Arts & Entertainment
7 min

Cultivating the queer international

Long-time activist Sarah Schulman experiences a political awakening in new book on Israel/Palestine

Sarah Schulman’s Israel/Palestine and the Queer International documents her journey as a gay American Jew seeking to better understand the Palestinian liberation struggle. In the excerpt below, Schulman arrives in Israel on a “solidarity visit” and meets several members of Mesolelot, an Israeli lesbian group whose aim is to show the relationship between the fight for queer rights and the Palestinian struggle.

My second night of Passover was spent on the El AI red-eye from London to Tel Aviv.

“We wish you all a very happy holiday,” the pilot said over the loudspeaker. “And assure that all your food is kosher for Pesach.”

Then the flight attendants handed out the matzoh. Getting through security in London brought back the same feelings I’d had on my first visit to Israel twelve years before. There is something about the sight of young Jewish people in these military, police, and security positions that repulses me. It makes me feel afraid, not secure. In fact, I realize perhaps again, that Jewish authority, Jewish police, Jews in uniforms, Jewish governments, all these things bothered me. I am truly an American Jew in this way. I prefer to be one of many.

“What are you doing in Israel?” the Israeli security agent in London asked; she could have been a social worker from Brooklyn had she been born in the diaspora. But since she was born in Israel, she was carrying a gun.

“I am going to visit my cousins,” I replied with a sentence I had practiced repeatedly in preparation for this moment.

“What are their names?” I gave full names to AZ in Tel Aviv and LA in Kibbutz Mizrah, knowing that they sound perfectly Zionist.

She laughed. People also laughed twelve years ago when I said “Kibbutz Mizrah.” I guess fewer and fewer tourists go to visit family members on a kibbutz, although I wasn’t sure that’s why she laughed. It could be a trick of some kind, I thought. Or she might be human. I wasn’t sure.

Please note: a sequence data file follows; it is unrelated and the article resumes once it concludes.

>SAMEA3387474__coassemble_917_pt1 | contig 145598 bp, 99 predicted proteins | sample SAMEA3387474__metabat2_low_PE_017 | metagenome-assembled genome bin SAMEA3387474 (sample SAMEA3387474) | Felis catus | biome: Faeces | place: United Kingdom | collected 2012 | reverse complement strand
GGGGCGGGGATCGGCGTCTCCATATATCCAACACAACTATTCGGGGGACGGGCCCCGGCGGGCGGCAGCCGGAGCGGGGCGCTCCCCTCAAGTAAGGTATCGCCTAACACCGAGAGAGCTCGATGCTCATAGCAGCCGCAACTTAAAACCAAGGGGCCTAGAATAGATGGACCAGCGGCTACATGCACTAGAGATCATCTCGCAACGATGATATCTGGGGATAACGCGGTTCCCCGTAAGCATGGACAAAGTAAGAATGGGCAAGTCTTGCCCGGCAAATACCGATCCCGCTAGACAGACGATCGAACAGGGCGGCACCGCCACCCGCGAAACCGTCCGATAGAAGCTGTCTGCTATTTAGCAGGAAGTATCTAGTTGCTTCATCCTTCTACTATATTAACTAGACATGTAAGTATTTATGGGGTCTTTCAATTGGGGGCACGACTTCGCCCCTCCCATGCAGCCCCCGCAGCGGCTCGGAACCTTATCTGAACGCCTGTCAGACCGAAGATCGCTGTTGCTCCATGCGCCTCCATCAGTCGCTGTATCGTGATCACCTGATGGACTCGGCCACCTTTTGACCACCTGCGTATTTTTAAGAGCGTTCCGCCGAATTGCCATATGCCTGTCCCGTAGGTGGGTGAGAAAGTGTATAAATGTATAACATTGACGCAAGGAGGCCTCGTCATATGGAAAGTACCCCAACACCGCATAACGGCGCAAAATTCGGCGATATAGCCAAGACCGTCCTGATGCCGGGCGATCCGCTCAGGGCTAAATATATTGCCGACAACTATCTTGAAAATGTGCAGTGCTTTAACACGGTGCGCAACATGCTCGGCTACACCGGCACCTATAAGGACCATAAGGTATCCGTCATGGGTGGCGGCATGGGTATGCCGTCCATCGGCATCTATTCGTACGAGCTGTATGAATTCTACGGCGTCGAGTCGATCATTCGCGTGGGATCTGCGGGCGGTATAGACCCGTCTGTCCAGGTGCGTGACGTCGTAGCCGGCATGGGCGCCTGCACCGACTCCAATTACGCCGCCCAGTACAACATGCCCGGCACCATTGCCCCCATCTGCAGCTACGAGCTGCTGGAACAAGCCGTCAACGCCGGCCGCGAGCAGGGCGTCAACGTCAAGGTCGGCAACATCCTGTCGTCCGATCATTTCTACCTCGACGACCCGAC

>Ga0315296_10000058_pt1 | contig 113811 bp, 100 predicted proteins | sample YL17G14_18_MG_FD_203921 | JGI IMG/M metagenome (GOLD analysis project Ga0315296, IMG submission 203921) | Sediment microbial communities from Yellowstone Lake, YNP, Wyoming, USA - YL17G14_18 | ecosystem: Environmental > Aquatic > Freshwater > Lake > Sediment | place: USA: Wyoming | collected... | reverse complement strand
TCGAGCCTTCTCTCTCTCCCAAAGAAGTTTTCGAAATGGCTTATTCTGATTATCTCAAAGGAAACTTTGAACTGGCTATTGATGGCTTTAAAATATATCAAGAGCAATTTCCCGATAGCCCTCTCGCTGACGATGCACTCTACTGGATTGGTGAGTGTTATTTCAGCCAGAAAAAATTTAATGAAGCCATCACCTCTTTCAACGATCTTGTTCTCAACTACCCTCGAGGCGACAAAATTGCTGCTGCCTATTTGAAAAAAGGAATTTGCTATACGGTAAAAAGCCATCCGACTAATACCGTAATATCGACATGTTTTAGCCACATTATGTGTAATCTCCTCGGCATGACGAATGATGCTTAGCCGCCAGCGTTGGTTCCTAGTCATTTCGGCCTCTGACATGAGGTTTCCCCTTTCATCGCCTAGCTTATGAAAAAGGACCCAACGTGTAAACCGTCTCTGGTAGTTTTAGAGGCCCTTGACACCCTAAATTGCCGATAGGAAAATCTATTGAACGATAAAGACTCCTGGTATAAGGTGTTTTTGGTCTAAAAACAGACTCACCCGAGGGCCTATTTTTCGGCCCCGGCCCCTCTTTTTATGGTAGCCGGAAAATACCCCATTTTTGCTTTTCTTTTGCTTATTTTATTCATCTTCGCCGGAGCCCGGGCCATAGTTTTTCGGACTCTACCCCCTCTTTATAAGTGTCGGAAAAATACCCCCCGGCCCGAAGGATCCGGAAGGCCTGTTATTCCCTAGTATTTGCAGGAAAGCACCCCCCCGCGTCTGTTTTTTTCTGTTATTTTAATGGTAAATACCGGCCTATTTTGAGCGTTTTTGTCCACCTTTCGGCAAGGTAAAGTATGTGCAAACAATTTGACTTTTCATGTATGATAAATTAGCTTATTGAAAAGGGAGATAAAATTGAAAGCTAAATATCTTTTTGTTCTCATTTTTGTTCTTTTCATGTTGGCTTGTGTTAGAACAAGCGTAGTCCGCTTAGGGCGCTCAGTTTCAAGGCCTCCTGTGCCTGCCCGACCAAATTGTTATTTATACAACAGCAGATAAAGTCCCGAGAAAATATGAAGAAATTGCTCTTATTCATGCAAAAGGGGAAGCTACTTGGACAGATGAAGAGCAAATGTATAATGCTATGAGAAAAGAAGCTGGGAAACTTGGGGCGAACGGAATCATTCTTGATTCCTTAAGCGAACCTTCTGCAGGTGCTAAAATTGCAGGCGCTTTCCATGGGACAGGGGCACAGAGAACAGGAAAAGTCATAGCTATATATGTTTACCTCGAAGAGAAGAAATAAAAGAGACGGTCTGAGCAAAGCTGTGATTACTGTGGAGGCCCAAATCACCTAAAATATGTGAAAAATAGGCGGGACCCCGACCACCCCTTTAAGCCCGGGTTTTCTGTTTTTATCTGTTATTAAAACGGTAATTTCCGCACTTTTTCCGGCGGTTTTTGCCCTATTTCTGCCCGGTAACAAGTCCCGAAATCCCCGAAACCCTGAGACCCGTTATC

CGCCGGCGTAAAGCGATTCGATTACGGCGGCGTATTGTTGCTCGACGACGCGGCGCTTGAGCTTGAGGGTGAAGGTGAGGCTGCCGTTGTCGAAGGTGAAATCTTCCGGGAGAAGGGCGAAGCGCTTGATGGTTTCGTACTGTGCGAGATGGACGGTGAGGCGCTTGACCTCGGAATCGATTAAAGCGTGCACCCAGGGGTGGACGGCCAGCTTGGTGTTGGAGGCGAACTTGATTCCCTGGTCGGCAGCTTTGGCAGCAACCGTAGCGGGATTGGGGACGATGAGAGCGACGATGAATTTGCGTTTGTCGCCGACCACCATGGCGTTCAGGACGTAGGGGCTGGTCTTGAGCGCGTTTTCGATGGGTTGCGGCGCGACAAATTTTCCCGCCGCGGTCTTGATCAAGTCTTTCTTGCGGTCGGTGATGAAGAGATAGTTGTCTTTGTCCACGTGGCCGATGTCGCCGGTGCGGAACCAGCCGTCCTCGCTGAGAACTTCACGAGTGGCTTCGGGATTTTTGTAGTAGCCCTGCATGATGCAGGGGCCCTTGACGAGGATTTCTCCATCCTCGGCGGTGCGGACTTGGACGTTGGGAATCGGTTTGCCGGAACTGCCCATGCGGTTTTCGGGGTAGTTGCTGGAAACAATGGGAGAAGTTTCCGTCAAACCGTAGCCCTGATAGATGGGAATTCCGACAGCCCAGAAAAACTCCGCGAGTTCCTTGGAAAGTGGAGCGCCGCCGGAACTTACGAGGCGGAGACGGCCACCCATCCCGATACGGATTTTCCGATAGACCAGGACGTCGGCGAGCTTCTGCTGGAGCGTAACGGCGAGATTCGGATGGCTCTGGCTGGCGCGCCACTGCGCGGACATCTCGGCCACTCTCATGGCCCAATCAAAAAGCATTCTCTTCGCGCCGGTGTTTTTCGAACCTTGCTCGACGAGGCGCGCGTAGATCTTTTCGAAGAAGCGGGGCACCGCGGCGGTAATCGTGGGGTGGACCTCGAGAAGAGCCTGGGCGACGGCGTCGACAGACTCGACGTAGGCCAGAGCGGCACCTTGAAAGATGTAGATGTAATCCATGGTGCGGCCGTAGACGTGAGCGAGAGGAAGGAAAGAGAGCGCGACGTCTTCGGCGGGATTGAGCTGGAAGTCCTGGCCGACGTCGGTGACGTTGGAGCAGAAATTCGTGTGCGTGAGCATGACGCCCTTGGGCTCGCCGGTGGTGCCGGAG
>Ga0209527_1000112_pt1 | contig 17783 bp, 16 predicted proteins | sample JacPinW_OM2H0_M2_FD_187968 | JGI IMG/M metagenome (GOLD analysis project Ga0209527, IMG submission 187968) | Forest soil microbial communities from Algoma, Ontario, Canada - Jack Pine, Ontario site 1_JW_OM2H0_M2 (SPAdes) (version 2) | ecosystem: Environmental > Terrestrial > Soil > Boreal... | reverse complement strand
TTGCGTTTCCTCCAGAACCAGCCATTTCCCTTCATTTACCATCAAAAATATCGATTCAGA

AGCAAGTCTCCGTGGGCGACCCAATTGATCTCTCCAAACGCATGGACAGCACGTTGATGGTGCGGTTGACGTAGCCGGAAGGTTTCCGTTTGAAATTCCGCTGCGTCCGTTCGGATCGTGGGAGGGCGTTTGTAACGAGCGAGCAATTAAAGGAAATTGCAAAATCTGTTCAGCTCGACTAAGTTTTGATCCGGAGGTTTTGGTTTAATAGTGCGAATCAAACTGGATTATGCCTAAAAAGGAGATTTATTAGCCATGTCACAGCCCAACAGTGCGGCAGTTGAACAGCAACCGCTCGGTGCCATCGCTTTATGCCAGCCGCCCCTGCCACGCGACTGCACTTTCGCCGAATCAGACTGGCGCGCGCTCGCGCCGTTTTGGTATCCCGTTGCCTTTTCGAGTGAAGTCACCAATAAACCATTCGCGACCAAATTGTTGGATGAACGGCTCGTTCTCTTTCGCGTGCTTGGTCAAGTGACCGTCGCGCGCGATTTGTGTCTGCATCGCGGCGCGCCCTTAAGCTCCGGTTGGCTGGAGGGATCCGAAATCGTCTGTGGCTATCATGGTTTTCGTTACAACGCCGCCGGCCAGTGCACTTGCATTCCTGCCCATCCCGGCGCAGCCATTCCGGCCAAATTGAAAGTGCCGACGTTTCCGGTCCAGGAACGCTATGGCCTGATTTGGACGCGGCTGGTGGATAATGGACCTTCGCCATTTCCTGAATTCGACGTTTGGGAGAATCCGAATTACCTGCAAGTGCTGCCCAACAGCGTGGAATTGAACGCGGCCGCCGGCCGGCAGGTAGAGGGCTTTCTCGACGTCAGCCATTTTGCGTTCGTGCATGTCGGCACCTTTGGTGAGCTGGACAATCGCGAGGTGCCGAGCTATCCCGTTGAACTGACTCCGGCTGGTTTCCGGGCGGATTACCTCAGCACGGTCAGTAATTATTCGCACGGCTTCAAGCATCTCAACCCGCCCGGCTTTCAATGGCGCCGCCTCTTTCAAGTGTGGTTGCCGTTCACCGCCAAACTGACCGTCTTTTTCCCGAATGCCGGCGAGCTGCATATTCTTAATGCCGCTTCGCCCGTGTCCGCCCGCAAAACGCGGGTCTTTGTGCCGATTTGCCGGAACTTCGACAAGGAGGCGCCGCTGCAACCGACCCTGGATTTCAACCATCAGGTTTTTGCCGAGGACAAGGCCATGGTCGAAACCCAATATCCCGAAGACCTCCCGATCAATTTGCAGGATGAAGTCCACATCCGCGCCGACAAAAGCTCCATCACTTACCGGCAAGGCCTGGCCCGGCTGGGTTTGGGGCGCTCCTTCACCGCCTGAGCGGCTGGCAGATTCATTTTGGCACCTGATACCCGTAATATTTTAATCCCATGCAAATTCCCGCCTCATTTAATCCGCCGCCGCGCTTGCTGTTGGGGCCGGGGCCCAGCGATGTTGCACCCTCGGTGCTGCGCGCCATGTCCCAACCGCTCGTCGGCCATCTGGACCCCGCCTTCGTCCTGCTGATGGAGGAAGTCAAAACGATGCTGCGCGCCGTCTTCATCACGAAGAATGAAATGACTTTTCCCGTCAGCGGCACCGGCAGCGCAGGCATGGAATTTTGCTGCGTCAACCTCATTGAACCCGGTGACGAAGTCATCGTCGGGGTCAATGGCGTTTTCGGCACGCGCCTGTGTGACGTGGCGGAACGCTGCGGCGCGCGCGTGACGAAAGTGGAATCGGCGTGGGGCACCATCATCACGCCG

“Do you speak Hebrew?” she asked.

“No.”

“Nothing? You didn’t even go to Hebrew school when you were little?”

Ahnee lo medeberate eevreet,” I said in my horrible nonaccent. It wasn’t the complete truth. I could also say good morning, good evening, the pencil is on the table, and Hear Oh Israel, the Lord our God, the Lord is One. She let me go by.

I arrived in Israel at 5:30 A.M., had no problem getting through customs, and took a cab to Udi’s generously lent apartment just blocks from the beach. Outside was what seemed to be the movie set of an idealized Tel Aviv. The most beautiful streets, the most intelligent architecture, the loveliest plazas, the most attractive cafés, the gorgeous beach where one could walk for hours past the religious people enjoying Pesach. Gay people can hold hands, and the religious just look away. This is the theater set of liberated Tel Aviv: beautiful, sophisticated, tolerant.

Thursday night at 5, I went out to meet with the Mesolelot (Tribads). I arrived at an airy apartment to find four women waiting for me around a large bottle of iced tea. One of them was Sonya, the organizer of my solidarity visit. Sonya turned out to be a very likeable young butch woman, a Russian immigrant, whose commitment to the community is continually revealed through the course of the evening. She explained that she not only works as an activist in the anti-occupation movement but also is a master’s student in modern British literature at Tel Aviv University and works with LGBT kids in one of two government-funded service organizations.